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Album Reviews : Anubis – A Tower Of Silence

By on September 15, 2012

Aussie prog rock is so good at the moment. You can take the more commonly acknowledged Karnivool or Dead letter Circus or dig a little deeper and find say Arcane or Breaking Orbit, but wherever you look you will find some awesome, progressive music. If epic, intelligent prog rock takes your fancy then it is truly difficult to ignore Anubis. The band turned many a head with their debut 230503 and their latest effort A Tower of Silence is bound to continue that trend. At first blush the band’s Pink Floyd influence shines through rather strong, though you will also hear strong hints of Porcupine Tree, Alan Parsons, and Jethro Tull. Prog enough for you?

The album’s opener “The Passing Bell” is interesting for a number of reasons, not the least of which is that it is more than 17 minutes long. After taking a moment to build a nice synth-laden backdrop the song, and album, launches with a rocking riff complete with super-groovy bass line in some bizarre time signature that pushes the song forward from there. If it weren’t for the slightly quirky rhythmic style here, the song would seem unexpectedly ‘normal’ for such a band as it does the usual verse-chorus shuffle. Unfortunately Robert James Moulding’s  vocal performance on the album starts on one of its weaker points, starting out somewhat similar to Steve Wilson (whose voice, at least in this reviewer’s opinion, is certainly not one of Porcupine Tree’s stronger points) though they thankfully improve from that point. However where a normal song might exhaust its normal structure and call it a day, “The Passing Bell” takes a few detours. After travelling through more tap-dancing bass lines and the occasional lead guitar break the whole song drops off into eerie atmosphere of synths and keys before moving forward in a darker, more melodic framework where Moulding’s vocals really shine. The epic number finally closes with a magnificent, jaw-dropping guitar solo, easily one to stand up there with David Gilmour’s (Pink Floyd) finest.

This one song warrants such an in-depth review because it acts as something of a microcosm for the rest of the album.  Every song on A Tower of Silence carries some balance of light and dark but it seems that the darker side of things suits the band more. Moulding’s voice seems to carry that much more power, the keys and synths create thicker atmospheres and the screaming lead guitar cuts through the mix like a hot knife.  In contrast, the lighter material seems to lack a certain depth of feeling and consequently does not really resonate as well; there really can be a difference between singing and just using your voice. This is not to say that the music is not interesting, because it certainly is- it is not hard to appreciate the skill that goes into creating such complex structures and compositions, from the weird rhythmic patterns to the twisting interplay between all the different instruments to the layering of the multi-vocal passages. Despite being consciously ‘interesting’ however there is a notable difference in the varying degrees of ‘feel’ that album pushes out. At times it is deep and intense, at others it is just kind of ‘playing’.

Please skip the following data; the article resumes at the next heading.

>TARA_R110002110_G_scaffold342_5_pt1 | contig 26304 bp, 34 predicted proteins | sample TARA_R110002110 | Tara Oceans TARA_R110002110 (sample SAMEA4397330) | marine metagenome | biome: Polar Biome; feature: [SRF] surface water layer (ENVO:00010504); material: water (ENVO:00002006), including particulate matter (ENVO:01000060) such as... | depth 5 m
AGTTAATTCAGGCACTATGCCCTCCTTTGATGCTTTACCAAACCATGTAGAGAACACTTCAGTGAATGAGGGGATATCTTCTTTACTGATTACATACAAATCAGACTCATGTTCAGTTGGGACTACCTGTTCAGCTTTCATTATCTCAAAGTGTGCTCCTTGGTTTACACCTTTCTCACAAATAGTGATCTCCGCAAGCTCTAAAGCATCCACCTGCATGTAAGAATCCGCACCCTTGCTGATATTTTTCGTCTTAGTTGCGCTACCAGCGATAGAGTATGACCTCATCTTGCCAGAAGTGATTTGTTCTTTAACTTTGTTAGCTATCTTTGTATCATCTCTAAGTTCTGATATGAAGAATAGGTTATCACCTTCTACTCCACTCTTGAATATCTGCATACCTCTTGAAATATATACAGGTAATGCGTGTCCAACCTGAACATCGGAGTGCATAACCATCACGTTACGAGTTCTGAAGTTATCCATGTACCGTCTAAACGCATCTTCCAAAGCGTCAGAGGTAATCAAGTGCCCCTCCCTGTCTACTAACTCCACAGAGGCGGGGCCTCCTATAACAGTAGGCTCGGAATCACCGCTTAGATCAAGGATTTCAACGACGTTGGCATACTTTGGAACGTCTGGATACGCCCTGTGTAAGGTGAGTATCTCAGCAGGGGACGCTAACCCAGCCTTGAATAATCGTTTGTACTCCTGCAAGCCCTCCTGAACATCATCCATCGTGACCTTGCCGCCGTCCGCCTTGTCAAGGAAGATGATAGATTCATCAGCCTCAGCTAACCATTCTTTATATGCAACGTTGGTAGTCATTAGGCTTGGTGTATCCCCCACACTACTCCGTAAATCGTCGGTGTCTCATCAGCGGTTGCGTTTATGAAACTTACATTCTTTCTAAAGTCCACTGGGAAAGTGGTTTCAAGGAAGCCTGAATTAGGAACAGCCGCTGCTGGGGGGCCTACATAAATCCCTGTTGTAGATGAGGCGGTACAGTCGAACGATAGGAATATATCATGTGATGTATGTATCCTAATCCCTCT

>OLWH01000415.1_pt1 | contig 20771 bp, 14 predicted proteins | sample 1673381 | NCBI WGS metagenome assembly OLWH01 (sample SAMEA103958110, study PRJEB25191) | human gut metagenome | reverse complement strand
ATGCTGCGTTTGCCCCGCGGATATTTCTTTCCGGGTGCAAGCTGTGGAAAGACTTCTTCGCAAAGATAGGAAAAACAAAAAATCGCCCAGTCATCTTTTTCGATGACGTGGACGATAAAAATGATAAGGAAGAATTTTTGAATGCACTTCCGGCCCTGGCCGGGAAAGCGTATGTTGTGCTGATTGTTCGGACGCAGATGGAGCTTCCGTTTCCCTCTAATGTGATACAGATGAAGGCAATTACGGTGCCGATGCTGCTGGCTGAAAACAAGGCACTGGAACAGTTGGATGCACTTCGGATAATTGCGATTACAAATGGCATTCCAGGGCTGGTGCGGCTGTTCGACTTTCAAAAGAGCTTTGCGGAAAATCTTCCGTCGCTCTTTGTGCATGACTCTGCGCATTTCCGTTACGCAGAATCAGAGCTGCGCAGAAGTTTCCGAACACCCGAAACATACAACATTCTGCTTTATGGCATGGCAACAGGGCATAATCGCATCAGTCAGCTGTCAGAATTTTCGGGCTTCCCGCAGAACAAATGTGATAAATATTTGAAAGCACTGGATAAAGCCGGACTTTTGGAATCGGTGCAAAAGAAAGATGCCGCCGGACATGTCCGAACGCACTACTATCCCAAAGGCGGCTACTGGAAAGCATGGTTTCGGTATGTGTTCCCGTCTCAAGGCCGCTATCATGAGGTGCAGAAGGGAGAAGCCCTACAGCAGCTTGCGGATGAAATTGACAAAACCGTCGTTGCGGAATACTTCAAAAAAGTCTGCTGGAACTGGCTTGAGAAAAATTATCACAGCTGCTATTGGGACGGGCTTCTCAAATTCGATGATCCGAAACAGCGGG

If one element of the album deserves particular praise it is the solo work all throughout the piece- both guitar and saxophone. Every single time Douglas Skene and/or Dean Bennison bust out a guitar solo the result is simply stunning and the sax solo to close out “The Holy Innocent” (which is somewhat reminiscent of Pink Floyd’s “Us and Them”) is one of the overall highlights of the album (as is the song itself). The style is somewhat hard to pin down, which is probably a good thing as it emphasises the individual fashion of the artist, though the influence of David Gilmour comes through strongest (at least to this reviewer)…and honestly that’s about the highest praise a guitarist should ask for!

At the end of the day, A Tower of Silence does come across as a very strong release. The big moments of the album really do outshine the low points as far as overall impressions are concerned. If you enjoyed Anubis’s previous album you will definitely want to check this out and if you are a fan of epic prog rock in general this would be well worth your time investigating .7/10

Band: Anubis
Album: A Tower of Silence
Year: 2011
Genre: Progressive Rock
Label: Bird’s Robe Records
Origin: Sydney, Australia

Track list:
1. The Passing Bell
2. Archway of Tears
3. This Final Resting Place
4. A Tower of Silence
5. Weeping Willow
6. And I Wait for my World to End
7. The Holy Innocent
8. All That Is…


Sam Maher is Metal Obsession's resident prog reviewer. He only likes songs that are at least 15 minutes long, contain 4 guitar solos and can only be described with a genre that is at least six words long. He also plays guitar for Sydney-based groovy melodic progressive technical death metal band Apparitions of Null.